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Uganda Bounces Back And Becomes A Desired Tourist Destination

By Chiara Vercellone

Efforts from Uganda Tourism and the African Wildlife Foundation (AWF) – two of the most active associations focused on protecting Africa's wildlife and lands – came together at the Ugandan Embassy on Sept. 24, where experts from both associations convened to share the latest environmental conservation news.

Located in the heart of Africa, Uganda has been considered the "Pearl of Africa" since Winston Churchill visited in 1908. He described it as such after seeing the unique, natural ecosystem. After that, his words would be used to charm people into visiting the nation for decades, but that stopped when war broke out in the mid-1970s.

During the long, violent reign of Idi Amin – who became self-declared president of Uganda in 1978 and started the turmoil that led to a civil war – Uganda's wildlife suffered a fast decline. A 2014 CNN report showed that one of the main causes of this decline were guerrilla groups who "commonly feasted on wild game."

However, Uganda's natural heritage has made a resurgence. The AWF has observed the number of animals in the country have skyrocketed over the last decade. Some species on the rise include waterbucks, giraffes and zebras, which have shown to double in number since the last census of 1999.



Grace Luwemba Mungereza, third secretary at the Embassy of Uganda, and First Secretary Michael Bulwaka welcome guests to a presentation about the latest conservational news of Uganda. Photo: Embassy of Uganda

As the bedrock of Uganda's economy, tourism and wildlife work hand in hand to help the nation move forward. By designating more resources to protecting the wildlife and help it expand (both inside national parks and in private properties,) Uganda is expecting to see an increased tourist visits who come to see the unique fauna and flora.

Tourism in Uganda currently contributes to 10% of the country's GDP, making it one of the biggest revenue generators of the nation. The income in 2018 was of 4.9 trillion Ugandan shillings (USh) – approximately USD 1.3 million – and it's projected to hit USh 9.4 trillion by 2020 (USD 2.5 million).

According to the Uganda Bureau of Statistics, the entry of 1.32 million tourists in 2016 was an increase of 0.2 million from the year before. The largest numbers of visitors came from Africa (79.2%), followed by Europe (8.3%), Asia (5.5%) and America (5.4%).

As the renewed Pearl of Africa, Uganda has many activities to offer. The country is blessed with natural advantages and tourists are welcome to go on bird-watching trips, as Uganda is home to 11% of all birds in the world. They can also visit Queen Elizabeth National Park to see elephants, lions, hippos and other large mammals, or go on safari tours to see the wildlife at its finest.

"Uganda is a special country. We offer adventure and unique experiences, and we ultimately contribute to the healthier and happier life of our tourists," said Santa Mary Laker Kinyera, ambassador and deputy head of mission at the embassy.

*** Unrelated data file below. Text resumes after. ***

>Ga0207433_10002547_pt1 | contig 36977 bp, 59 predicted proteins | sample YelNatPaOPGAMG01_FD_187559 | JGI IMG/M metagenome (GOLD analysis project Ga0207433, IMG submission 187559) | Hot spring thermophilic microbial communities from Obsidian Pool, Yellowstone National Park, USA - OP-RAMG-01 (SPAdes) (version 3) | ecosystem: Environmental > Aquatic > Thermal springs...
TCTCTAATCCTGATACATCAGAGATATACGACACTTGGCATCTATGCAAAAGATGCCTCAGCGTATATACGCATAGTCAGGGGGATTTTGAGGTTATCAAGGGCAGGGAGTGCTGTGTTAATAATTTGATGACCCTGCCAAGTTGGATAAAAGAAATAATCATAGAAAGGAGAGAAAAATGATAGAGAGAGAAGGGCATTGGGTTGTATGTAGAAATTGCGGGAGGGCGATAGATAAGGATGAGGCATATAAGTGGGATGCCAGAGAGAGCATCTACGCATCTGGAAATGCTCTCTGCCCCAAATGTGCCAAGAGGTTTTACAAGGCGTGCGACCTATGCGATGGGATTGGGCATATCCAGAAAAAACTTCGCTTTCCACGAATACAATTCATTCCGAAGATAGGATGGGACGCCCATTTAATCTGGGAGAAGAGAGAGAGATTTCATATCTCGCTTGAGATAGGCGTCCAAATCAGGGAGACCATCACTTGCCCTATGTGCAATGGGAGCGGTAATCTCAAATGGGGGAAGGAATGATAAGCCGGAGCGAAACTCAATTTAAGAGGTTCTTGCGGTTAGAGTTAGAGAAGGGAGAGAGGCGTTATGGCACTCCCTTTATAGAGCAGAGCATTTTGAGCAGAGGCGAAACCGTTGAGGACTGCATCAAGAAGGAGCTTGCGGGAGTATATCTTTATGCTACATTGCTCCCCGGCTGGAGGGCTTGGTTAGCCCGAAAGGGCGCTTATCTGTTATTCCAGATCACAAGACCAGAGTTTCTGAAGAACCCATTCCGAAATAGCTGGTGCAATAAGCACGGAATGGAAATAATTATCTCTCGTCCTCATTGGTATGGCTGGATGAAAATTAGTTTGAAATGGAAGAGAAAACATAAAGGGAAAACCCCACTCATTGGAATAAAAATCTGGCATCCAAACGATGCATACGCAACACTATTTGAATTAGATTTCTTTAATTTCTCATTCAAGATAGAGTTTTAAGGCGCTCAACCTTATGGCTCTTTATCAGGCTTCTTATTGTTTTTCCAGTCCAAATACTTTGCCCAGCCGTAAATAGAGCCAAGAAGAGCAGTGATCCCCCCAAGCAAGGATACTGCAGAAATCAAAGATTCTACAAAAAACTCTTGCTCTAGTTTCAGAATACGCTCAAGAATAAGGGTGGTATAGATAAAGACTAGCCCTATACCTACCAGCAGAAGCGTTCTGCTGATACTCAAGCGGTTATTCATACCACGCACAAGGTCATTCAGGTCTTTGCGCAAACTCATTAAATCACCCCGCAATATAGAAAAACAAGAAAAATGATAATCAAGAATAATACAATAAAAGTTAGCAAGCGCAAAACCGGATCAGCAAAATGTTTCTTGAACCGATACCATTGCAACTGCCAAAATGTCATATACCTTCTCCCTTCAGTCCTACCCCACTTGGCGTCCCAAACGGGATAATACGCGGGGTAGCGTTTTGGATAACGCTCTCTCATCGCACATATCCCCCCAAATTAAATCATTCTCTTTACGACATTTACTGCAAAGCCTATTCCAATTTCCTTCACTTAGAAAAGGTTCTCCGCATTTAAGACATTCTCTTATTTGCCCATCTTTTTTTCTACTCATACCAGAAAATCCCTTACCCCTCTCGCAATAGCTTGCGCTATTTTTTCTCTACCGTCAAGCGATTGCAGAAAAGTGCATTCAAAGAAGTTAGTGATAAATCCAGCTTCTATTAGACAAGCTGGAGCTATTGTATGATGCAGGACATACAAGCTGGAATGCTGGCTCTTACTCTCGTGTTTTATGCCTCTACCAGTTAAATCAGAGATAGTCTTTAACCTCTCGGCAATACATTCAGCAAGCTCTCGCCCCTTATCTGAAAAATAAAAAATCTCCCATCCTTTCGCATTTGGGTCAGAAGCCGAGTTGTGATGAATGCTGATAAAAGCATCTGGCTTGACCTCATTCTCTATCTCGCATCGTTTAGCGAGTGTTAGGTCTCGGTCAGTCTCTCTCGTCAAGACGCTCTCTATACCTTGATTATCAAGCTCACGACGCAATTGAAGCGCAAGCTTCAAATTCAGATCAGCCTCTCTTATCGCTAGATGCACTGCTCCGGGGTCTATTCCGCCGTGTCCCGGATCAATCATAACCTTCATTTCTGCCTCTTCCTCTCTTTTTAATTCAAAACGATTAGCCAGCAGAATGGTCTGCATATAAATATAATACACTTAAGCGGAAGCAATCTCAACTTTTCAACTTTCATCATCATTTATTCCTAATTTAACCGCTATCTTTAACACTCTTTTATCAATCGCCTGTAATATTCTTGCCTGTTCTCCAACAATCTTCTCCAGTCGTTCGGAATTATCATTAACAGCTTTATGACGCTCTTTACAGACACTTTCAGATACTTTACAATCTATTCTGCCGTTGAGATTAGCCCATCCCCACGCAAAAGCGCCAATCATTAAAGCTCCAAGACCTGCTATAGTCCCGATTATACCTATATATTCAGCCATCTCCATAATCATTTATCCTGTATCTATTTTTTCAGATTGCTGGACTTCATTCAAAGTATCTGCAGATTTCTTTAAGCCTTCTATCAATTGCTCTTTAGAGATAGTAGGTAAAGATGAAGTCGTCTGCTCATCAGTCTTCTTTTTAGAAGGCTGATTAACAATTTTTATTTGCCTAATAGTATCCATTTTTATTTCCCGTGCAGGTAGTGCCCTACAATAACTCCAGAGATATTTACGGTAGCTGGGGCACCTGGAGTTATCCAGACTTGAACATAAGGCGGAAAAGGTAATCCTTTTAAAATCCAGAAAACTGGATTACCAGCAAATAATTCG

More than 50% of the mountain gorillas in the world live in the Bwindi Impenetrable National Park, where daily tours bring tourists to see the endangered species. Photo: Paul Souders/Getty Images
 
One of the most remarkable attractions in Uganda is the Bwindi Impenetrable National Park. A UNESCO World Heritage Site since 1994, the park is known for its exceptional biodiversity – hosting more than 160 species of trees, 350 bird species and its most famous resident, the endangered mountain gorilla.

Gorilla trekking, considered the highlight of most activities in Uganda, is an all-day experience where visitors travel the Bwindi Forest on foot to observe the creatures. Though it is a year-round activity, it is recommended to plan a visit during Uganda's dry season, from May to September. However, during that time visitors should dress in warm layers as this is also one of the coldest times of the year in the park.

As Uganda celebrated its 56th Independence anniversary on October 9, the country remains in the process of recovering from wounds inflicted during the war. Nation-wide organizations have increased their efforts to help Uganda embrace the sponsoring of tourist attractions - like island resorts and sailing regattas on Lake Victoria. In doing so, they commit to protect endangered wildlife by engaging the locals in the process. They also increased accessibility to the country – by expanding the amount of flights with international airlines – to allow more tourists to visit the heart of Africa.

Organizations like the AWF and Uganda Tourism have increased their operations in Uganda with the goal of supporting the further development of the country. Some of these operations include fostering education in small villages, as well as helping to improve systems and businesses that are compatible with the wildlife and society, like tours and hotels.

 


Chiara Vercellone is an editorial intern for The Washington Diplomat.

 
 

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